Cumbres & Toltec Scenic Railroad

From Chama, New Mexico to Antonito, Colorado - two trains meet in Osier, Colorado for lunch and will make a return trip the following day. Now on my 5th year on the railroad, I am more exited than ever to witness the season’s change firsthand. Already the snow has melted and made for historic water levels, flooding the valley. Just now, in late June, the snow has nearly finished melting with snow patches remaining on the North-East slopes. We’ve watched the sheep graze, the elk migrate, and yak be brought into a local ranch. There are more baby elk than I ever remember and the colors are on the brink of magnificent.

To purchase this image:  click here

To purchase this image: click here

From left to right:
The passenger train has just arrived to the depot around 4 in the afternoon. After unloading the passengers, the train will turn around in town on the Y. Bob Ross, seen walking is President of the Friends of the Cumbres & Toltec Railroad, a volunteer organization dedicated to maintaining the historic railroad. With over 2,000 volunteers both labor and financial, they truly are the backbone of the railroad. Next is Brad, seen pulling the box step down for the arriving passengers. Brad works dispatch and parking lot patrol during the train season and Santa during the off season. Next, in the green jacket, is a passenger stepping off the train. Beside her, David. He is a new Brakeman from San Antonito, fun fact about David, he is single. In the pink standing with pride & a smile, is Roberta, as she welcomes the oncoming train. Behind her, in a hard to see shadow, is her husband, Ray Martinez. The two of them are highschool sweethearts. Ray is 4th generation railroad to the Cumbres & Toltec and has been on the railroad for the last 45 years. In the blue is a man who works in the ticket office, which is the most adjacent room in the pictured depot.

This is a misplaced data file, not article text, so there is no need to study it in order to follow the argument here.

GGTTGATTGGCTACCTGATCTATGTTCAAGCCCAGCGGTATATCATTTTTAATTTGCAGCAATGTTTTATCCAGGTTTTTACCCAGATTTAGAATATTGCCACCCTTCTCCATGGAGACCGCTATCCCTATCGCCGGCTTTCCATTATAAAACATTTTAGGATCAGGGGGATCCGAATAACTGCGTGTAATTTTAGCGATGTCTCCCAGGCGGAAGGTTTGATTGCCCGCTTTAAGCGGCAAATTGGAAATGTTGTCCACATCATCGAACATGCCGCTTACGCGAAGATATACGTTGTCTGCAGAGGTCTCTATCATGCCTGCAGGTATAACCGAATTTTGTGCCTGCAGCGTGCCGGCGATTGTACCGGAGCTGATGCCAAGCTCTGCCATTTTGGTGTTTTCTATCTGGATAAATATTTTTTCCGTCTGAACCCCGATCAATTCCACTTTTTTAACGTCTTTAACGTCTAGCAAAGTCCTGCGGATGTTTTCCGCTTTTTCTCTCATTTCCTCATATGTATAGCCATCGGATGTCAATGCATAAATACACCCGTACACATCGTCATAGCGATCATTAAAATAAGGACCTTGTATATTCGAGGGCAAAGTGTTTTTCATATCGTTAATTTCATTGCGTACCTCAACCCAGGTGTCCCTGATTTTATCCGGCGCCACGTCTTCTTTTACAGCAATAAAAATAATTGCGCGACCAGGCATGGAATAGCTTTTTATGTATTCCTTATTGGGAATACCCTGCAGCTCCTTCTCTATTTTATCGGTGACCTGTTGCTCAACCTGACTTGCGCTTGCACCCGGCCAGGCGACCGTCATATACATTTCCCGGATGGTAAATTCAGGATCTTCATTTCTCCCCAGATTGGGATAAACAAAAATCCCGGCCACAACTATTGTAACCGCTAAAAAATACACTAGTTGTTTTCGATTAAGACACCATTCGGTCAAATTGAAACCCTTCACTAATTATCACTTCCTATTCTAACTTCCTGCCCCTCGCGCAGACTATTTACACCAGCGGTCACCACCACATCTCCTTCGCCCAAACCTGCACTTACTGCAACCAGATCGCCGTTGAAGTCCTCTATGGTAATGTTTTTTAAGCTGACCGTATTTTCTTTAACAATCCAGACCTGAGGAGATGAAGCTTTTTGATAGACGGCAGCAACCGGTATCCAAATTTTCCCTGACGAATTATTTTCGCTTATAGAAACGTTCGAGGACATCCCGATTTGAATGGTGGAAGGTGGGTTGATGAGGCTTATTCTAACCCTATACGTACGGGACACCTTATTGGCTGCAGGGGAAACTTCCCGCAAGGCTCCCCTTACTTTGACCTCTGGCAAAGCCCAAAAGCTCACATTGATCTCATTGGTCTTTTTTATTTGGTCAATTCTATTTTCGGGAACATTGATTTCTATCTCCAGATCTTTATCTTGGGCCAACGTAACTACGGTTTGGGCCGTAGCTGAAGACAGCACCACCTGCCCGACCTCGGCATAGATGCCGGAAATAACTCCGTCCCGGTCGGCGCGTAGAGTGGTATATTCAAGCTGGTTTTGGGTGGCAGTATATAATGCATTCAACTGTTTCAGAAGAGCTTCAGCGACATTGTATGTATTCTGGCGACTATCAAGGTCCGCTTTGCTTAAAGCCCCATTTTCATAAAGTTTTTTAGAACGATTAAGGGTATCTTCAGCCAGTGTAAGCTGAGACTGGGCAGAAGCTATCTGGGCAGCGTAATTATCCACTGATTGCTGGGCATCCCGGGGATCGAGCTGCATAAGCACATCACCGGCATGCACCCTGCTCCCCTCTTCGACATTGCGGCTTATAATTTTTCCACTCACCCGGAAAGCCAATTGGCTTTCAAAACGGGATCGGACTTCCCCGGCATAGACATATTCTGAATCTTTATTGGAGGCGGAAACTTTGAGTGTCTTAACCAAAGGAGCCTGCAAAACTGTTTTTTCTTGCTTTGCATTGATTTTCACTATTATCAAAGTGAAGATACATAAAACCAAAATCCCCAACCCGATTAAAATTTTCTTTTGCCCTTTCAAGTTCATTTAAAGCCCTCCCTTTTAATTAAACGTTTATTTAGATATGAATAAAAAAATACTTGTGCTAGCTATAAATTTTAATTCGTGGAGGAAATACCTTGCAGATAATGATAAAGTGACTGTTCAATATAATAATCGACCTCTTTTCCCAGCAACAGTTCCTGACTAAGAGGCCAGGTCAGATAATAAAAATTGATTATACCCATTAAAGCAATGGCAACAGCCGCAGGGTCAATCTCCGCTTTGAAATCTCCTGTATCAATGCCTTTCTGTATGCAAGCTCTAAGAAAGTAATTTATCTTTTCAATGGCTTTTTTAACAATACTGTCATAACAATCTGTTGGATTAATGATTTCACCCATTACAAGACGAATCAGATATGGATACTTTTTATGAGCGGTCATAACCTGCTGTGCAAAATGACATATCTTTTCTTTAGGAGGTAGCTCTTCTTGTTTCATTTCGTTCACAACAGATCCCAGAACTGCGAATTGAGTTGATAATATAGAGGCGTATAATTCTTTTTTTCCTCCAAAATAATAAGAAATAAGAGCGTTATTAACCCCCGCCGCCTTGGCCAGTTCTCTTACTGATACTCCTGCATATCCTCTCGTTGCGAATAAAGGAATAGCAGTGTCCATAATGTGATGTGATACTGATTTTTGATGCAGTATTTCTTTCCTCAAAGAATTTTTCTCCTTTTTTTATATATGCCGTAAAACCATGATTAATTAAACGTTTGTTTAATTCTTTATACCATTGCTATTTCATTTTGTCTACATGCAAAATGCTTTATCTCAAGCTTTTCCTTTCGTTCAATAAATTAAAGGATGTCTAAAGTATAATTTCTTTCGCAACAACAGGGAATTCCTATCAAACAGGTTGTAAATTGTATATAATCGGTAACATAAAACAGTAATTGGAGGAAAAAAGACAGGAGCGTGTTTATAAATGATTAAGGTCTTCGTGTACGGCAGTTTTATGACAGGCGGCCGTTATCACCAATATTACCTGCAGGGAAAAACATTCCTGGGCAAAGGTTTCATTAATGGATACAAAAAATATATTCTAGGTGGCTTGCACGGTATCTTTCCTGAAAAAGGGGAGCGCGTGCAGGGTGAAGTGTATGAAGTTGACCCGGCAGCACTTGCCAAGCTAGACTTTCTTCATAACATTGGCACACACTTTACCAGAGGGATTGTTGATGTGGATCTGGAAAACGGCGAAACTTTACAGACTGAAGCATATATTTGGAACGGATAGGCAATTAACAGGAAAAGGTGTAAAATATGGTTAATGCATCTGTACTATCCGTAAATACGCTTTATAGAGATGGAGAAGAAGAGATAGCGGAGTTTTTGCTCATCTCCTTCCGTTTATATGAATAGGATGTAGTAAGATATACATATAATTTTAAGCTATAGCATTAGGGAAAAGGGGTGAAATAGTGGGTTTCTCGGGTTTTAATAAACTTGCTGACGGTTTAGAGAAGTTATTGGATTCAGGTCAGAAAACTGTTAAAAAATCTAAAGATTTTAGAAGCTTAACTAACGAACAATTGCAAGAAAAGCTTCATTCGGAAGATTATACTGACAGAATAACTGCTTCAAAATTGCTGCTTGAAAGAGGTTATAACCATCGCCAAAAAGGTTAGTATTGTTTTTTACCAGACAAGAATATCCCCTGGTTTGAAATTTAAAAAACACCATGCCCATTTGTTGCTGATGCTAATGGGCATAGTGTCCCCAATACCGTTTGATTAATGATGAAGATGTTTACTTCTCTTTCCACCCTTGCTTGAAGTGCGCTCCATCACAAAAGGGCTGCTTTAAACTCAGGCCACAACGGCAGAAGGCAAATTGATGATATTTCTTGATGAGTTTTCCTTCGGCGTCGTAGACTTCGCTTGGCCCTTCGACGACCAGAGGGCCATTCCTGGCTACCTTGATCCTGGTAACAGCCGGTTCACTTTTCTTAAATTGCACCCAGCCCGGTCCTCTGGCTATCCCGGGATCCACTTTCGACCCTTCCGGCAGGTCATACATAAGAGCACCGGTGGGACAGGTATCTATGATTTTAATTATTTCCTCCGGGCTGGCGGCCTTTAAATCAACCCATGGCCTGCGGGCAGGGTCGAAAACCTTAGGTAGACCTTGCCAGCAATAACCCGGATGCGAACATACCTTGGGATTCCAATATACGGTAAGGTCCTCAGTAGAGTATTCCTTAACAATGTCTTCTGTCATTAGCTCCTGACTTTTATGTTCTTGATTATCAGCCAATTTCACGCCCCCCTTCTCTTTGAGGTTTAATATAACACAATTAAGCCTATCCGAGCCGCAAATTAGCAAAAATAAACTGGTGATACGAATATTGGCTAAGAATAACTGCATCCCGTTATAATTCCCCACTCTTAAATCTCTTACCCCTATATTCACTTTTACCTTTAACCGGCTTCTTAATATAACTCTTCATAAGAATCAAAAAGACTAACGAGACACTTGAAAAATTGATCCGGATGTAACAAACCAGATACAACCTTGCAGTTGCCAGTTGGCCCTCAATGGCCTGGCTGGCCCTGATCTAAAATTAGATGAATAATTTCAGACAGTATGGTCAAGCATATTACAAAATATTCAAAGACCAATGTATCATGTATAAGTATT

On the far right is the bus, which is used to take passengers either to Antonito or to Chama either before or after their train ride. A passenger has the option to park their car in the Chama depot, take the 8:30 a.m. bus in the morning to Anonito and the 10:00 a.m. train back to Chama. The train will arrive in the Chama depot around 4-4:30 p.m. For passengers who parked their car in Antonito and chose to take the 10:00 a.m. train ride, the bus will be waiting for them in Chama to take them back to their starting point.

The Rio de los Pinos or River of the Pines. (pictured above)

All the water seen here flows from Trujillo Meadows, an alpine lake at 10,200 feet, and into the Rio Grande. This picture, taken mid June, is a testament to to the above average snowfall by the still remaining patches of snow. The water levels are at record highs and even the veterans, the ones who have been here for decades, say they have never seen anything like it.

To purchase this image:  click here

To purchase this image: click here

To purchase this image:  click here

To purchase this image: click here

To purchase this image:  click here

To purchase this image: click here

This is the longest and highest narrow gauge line in the country. At over 64 miles long, 10,015ft high, and steam engines built in 1925 and older. This is more than a joy ride, it is an all day affair packed with history and scenic views. US Today has rated the Cumbres & Toltec the #1 railroad in the country for 2 years in a row. Book your tickets @

Home for 100 Years!

Perryton was founded in 1919 and hosts the annual Wheat Heart of the Nation Celebration every year in recognition of the massive wheat production in Ochiltree County. This painting of the Equity grain elevator here in Perryton was auctioned at the WheatART of the Nation Art Competition and Auction. One of my favorite parts about Perryton there’s nothing better to do than paint. Here is the process: